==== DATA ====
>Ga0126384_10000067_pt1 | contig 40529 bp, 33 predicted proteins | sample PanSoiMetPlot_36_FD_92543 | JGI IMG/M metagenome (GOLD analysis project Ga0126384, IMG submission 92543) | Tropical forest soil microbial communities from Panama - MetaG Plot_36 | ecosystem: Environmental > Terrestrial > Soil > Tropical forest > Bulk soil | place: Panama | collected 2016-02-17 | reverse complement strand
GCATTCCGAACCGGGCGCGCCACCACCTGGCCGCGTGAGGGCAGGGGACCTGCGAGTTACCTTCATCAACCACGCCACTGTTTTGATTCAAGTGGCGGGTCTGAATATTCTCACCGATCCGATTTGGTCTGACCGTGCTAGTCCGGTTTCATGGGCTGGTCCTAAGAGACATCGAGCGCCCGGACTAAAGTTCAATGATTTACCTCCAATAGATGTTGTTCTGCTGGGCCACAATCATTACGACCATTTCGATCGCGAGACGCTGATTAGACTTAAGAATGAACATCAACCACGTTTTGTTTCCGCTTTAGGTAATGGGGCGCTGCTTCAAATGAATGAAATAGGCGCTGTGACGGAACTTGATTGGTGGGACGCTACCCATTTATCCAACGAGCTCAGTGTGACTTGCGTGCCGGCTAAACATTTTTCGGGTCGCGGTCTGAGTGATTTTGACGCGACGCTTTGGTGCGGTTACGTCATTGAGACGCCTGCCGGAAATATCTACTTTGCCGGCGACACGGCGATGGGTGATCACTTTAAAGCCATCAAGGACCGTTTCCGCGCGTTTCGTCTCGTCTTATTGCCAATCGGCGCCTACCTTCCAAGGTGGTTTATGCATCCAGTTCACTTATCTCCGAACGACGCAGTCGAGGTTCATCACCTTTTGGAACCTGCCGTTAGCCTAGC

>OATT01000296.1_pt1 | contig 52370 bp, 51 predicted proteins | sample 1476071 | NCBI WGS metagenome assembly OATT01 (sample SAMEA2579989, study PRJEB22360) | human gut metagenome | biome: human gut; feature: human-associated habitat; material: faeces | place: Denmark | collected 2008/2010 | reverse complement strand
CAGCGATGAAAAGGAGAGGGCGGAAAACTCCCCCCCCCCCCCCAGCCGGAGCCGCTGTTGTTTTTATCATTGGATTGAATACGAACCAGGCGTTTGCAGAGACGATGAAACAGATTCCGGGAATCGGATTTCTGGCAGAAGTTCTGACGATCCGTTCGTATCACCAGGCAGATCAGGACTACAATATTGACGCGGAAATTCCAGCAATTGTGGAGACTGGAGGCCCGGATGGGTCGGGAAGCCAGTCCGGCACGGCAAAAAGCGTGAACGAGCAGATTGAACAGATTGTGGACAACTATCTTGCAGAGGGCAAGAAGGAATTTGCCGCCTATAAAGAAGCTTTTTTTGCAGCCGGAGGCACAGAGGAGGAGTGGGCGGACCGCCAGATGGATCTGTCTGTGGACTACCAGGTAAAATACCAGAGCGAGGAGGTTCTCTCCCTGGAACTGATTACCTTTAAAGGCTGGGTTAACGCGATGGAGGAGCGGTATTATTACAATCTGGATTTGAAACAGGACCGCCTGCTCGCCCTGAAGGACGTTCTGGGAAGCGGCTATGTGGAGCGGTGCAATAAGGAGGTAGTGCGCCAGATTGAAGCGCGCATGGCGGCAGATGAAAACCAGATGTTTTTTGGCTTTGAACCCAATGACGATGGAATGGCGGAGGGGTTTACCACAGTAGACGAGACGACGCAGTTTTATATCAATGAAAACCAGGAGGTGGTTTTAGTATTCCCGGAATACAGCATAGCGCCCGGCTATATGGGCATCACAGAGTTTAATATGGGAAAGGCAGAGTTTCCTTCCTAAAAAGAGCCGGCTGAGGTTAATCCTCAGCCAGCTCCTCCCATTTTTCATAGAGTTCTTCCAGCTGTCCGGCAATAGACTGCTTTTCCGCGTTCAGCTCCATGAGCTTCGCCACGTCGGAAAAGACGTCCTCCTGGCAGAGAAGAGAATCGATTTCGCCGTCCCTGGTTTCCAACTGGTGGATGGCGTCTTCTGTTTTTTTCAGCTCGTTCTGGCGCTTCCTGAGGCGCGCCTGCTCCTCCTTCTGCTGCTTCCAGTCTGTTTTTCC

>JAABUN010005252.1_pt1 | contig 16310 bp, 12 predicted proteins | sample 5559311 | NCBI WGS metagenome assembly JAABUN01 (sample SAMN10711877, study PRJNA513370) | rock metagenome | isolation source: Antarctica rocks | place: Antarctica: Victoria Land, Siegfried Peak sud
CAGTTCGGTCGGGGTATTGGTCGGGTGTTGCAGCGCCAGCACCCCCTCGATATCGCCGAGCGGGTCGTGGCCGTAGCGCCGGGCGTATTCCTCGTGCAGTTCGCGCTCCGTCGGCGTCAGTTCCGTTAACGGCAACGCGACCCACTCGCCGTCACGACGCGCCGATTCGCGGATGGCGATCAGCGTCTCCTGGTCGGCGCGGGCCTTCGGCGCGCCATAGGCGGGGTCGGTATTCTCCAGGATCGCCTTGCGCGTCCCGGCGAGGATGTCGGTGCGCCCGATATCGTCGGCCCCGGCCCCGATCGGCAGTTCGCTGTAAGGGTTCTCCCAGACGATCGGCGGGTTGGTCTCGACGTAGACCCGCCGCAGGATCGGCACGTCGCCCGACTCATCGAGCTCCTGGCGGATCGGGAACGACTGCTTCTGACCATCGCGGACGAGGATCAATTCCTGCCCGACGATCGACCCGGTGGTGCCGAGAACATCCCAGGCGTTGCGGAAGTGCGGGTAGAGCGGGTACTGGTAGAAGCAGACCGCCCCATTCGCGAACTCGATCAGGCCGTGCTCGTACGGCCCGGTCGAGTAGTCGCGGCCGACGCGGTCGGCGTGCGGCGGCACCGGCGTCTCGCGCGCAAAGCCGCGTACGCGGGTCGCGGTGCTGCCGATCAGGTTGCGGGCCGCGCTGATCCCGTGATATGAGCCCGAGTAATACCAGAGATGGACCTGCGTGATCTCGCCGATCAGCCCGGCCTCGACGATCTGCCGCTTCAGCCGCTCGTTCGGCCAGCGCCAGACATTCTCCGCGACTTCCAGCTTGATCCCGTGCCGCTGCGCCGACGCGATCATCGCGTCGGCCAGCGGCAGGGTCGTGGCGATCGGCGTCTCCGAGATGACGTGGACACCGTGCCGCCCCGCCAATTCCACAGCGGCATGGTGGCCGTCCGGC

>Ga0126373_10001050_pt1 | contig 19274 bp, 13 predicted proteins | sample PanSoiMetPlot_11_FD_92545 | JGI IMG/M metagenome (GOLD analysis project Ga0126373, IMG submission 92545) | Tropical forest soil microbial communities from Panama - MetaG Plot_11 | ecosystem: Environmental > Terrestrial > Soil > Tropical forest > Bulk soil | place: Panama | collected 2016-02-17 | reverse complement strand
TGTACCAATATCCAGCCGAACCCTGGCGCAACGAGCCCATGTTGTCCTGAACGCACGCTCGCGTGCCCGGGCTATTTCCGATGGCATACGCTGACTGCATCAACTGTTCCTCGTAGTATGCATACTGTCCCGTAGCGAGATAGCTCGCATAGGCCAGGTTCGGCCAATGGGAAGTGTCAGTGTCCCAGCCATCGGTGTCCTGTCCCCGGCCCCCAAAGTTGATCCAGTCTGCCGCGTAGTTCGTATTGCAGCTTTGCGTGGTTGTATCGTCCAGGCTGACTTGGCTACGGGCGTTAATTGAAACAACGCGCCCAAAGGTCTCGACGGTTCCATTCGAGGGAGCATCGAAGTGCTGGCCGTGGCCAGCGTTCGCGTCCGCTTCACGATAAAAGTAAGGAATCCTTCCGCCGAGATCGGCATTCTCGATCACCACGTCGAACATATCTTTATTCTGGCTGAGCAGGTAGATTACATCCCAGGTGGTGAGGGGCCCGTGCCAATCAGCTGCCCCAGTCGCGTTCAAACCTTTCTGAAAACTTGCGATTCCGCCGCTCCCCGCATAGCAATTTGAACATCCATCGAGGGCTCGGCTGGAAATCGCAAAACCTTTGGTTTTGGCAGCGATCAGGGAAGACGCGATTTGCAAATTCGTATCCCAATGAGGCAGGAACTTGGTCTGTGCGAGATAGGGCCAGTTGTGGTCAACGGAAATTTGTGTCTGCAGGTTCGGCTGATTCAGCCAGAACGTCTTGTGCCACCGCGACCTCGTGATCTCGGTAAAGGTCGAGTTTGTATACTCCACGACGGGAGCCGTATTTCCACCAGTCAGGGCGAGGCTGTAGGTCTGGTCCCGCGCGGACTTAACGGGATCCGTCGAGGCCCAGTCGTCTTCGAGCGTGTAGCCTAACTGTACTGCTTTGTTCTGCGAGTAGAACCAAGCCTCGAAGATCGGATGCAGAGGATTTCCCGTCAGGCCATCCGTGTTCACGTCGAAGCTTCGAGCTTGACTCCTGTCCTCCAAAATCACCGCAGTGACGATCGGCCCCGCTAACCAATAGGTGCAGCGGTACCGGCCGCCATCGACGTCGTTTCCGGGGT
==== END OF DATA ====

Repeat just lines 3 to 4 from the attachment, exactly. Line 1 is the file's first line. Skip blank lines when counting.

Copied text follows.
>OATT01000296.1_pt1 | contig 52370 bp, 51 predicted proteins | sample 1476071 | NCBI WGS metagenome assembly OATT01 (sample SAMEA2579989, study PRJEB22360) | human gut metagenome | biome: human gut; feature: human-associated habitat; material: faeces | place: Denmark | collected 2008/2010 | reverse complement strand
CAGCGATGAAAAGGAGAGGGCGGAAAACTCCCCCCCCCCCCCCAGCCGGAGCCGCTGTTGTTTTTATCATTGGATTGAATACGAACCAGGCGTTTGCAGAGACGATGAAACAGATTCCGGGAATCGGATTTCTGGCAGAAGTTCTGACGATCCGTTCGTATCACCAGGCAGATCAGGACTACAATATTGACGCGGAAATTCCAGCAATTGTGGAGACTGGAGGCCCGGATGGGTCGGGAAGCCAGTCCGGCACGGCAAAAAGCGTGAACGAGCAGATTGAACAGATTGTGGACAACTATCTTGCAGAGGGCAAGAAGGAATTTGCCGCCTATAAAGAAGCTTTTTTTGCAGCCGGAGGCACAGAGGAGGAGTGGGCGGACCGCCAGATGGATCTGTCTGTGGACTACCAGGTAAAATACCAGAGCGAGGAGGTTCTCTCCCTGGAACTGATTACCTTTAAAGGCTGGGTTAACGCGATGGAGGAGCGGTATTATTACAATCTGGATTTGAAACAGGACCGCCTGCTCGCCCTGAAGGACGTTCTGGGAAGCGGCTATGTGGAGCGGTGCAATAAGGAGGTAGTGCGCCAGATTGAAGCGCGCATGGCGGCAGATGAAAACCAGATGTTTTTTGGCTTTGAACCCAATGACGATGGAATGGCGGAGGGGTTTACCACAGTAGACGAGACGACGCAGTTTTATATCAATGAAAACCAGGAGGTGGTTTTAGTATTCCCGGAATACAGCATAGCGCCCGGCTATATGGGCATCACAGAGTTTAATATGGGAAAGGCAGAGTTTCCTTCCTAAAAAGAGCCGGCTGAGGTTAATCCTCAGCCAGCTCCTCCCATTTTTCATAGAGTTCTTCCAGCTGTCCGGCAATAGACTGCTTTTCCGCGTTCAGCTCCATGAGCTTCGCCACGTCGGAAAAGACGTCCTCCTGGCAGAGAAGAGAATCGATTTCGCCGTCCCTGGTTTCCAACTGGTGGATGGCGTCTTCTGTTTTTTTCAGCTCGTTCTGGCGCTTCCTGAGGCGCGCCTGCTCCTCCTTCTGCTGCTTCCAGTCTGTTTTTCC